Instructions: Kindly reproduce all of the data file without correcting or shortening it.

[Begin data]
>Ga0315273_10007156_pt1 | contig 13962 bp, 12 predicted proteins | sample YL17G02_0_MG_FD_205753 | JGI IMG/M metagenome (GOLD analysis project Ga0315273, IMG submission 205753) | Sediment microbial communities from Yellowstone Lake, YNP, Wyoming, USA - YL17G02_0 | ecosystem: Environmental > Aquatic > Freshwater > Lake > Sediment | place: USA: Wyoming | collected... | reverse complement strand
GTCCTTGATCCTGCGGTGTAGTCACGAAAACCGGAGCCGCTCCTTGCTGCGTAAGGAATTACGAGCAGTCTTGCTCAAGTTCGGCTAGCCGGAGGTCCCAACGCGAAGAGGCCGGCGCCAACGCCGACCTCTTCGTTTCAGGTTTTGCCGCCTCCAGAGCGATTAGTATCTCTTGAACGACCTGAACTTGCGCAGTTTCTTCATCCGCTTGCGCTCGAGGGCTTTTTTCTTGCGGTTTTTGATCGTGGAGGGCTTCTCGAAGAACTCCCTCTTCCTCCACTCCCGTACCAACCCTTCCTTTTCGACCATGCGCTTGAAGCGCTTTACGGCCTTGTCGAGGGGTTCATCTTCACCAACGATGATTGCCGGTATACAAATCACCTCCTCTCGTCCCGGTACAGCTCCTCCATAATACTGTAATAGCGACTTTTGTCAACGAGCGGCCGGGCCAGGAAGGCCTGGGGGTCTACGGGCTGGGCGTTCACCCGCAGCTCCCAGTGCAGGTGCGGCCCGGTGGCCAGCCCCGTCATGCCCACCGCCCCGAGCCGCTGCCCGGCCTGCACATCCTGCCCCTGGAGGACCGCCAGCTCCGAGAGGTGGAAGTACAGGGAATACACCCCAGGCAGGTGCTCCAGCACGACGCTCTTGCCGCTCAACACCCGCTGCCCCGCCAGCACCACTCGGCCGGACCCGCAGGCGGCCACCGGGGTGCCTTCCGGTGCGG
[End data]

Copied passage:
>Ga0315273_10007156_pt1 | contig 13962 bp, 12 predicted proteins | sample YL17G02_0_MG_FD_205753 | JGI IMG/M metagenome (GOLD analysis project Ga0315273, IMG submission 205753) | Sediment microbial communities from Yellowstone Lake, YNP, Wyoming, USA - YL17G02_0 | ecosystem: Environmental > Aquatic > Freshwater > Lake > Sediment | place: USA: Wyoming | collected... | reverse complement strand
GTCCTTGATCCTGCGGTGTAGTCACGAAAACCGGAGCCGCTCCTTGCTGCGTAAGGAATTACGAGCAGTCTTGCTCAAGTTCGGCTAGCCGGAGGTCCCAACGCGAAGAGGCCGGCGCCAACGCCGACCTCTTCGTTTCAGGTTTTGCCGCCTCCAGAGCGATTAGTATCTCTTGAACGACCTGAACTTGCGCAGTTTCTTCATCCGCTTGCGCTCGAGGGCTTTTTTCTTGCGGTTTTTGATCGTGGAGGGCTTCTCGAAGAACTCCCTCTTCCTCCACTCCCGTACCAACCCTTCCTTTTCGACCATGCGCTTGAAGCGCTTTACGGCCTTGTCGAGGGGTTCATCTTCACCAACGATGATTGCCGGTATACAAATCACCTCCTCTCGTCCCGGTACAGCTCCTCCATAATACTGTAATAGCGACTTTTGTCAACGAGCGGCCGGGCCAGGAAGGCCTGGGGGTCTACGGGCTGGGCGTTCACCCGCAGCTCCCAGTGCAGGTGCGGCCCGGTGGCCAGCCCCGTCATGCCCACCGCCCCGAGCCGCTGCCCGGCCTGCACATCCTGCCCCTGGAGGACCGCCAGCTCCGAGAGGTGGAAGTACAGGGAATACACCCCAGGCAGGTGCTCCAGCACGACGCTCTTGCCGCTCAACACCCGCTGCCCCGCCAGCACCACTCGGCCGGACCCGCAGGCGGCCACCGGGGTGCCTTCCGGTGCGG